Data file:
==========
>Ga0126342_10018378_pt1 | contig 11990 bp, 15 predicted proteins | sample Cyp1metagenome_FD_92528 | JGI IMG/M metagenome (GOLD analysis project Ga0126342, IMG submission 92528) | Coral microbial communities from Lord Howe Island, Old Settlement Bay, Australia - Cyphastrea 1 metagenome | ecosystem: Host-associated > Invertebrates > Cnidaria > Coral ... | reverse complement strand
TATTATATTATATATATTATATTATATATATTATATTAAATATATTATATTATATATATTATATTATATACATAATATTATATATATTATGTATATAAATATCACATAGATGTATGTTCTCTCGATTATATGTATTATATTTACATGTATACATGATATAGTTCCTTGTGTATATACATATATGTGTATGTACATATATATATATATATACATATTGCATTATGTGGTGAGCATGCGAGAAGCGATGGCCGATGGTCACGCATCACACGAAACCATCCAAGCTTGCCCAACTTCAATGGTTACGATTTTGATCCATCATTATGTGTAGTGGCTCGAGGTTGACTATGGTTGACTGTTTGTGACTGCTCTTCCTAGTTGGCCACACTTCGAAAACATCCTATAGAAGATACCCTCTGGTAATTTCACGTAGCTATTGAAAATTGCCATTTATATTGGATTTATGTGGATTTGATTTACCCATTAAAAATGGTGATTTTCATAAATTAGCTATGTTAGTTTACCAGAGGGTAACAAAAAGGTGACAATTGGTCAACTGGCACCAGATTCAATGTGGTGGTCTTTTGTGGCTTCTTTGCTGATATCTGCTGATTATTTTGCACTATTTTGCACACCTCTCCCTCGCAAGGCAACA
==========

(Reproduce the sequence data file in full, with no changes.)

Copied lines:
>Ga0126342_10018378_pt1 | contig 11990 bp, 15 predicted proteins | sample Cyp1metagenome_FD_92528 | JGI IMG/M metagenome (GOLD analysis project Ga0126342, IMG submission 92528) | Coral microbial communities from Lord Howe Island, Old Settlement Bay, Australia - Cyphastrea 1 metagenome | ecosystem: Host-associated > Invertebrates > Cnidaria > Coral ... | reverse complement strand
TATTATATTATATATATTATATTATATATATTATATTAAATATATTATATTATATATATTATATTATATACATAATATTATATATATTATGTATATAAATATCACATAGATGTATGTTCTCTCGATTATATGTATTATATTTACATGTATACATGATATAGTTCCTTGTGTATATACATATATGTGTATGTACATATATATATATATATACATATTGCATTATGTGGTGAGCATGCGAGAAGCGATGGCCGATGGTCACGCATCACACGAAACCATCCAAGCTTGCCCAACTTCAATGGTTACGATTTTGATCCATCATTATGTGTAGTGGCTCGAGGTTGACTATGGTTGACTGTTTGTGACTGCTCTTCCTAGTTGGCCACACTTCGAAAACATCCTATAGAAGATACCCTCTGGTAATTTCACGTAGCTATTGAAAATTGCCATTTATATTGGATTTATGTGGATTTGATTTACCCATTAAAAATGGTGATTTTCATAAATTAGCTATGTTAGTTTACCAGAGGGTAACAAAAAGGTGACAATTGGTCAACTGGCACCAGATTCAATGTGGTGGTCTTTTGTGGCTTCTTTGCTGATATCTGCTGATTATTTTGCACTATTTTGCACACCTCTCCCTCGCAAGGCAACA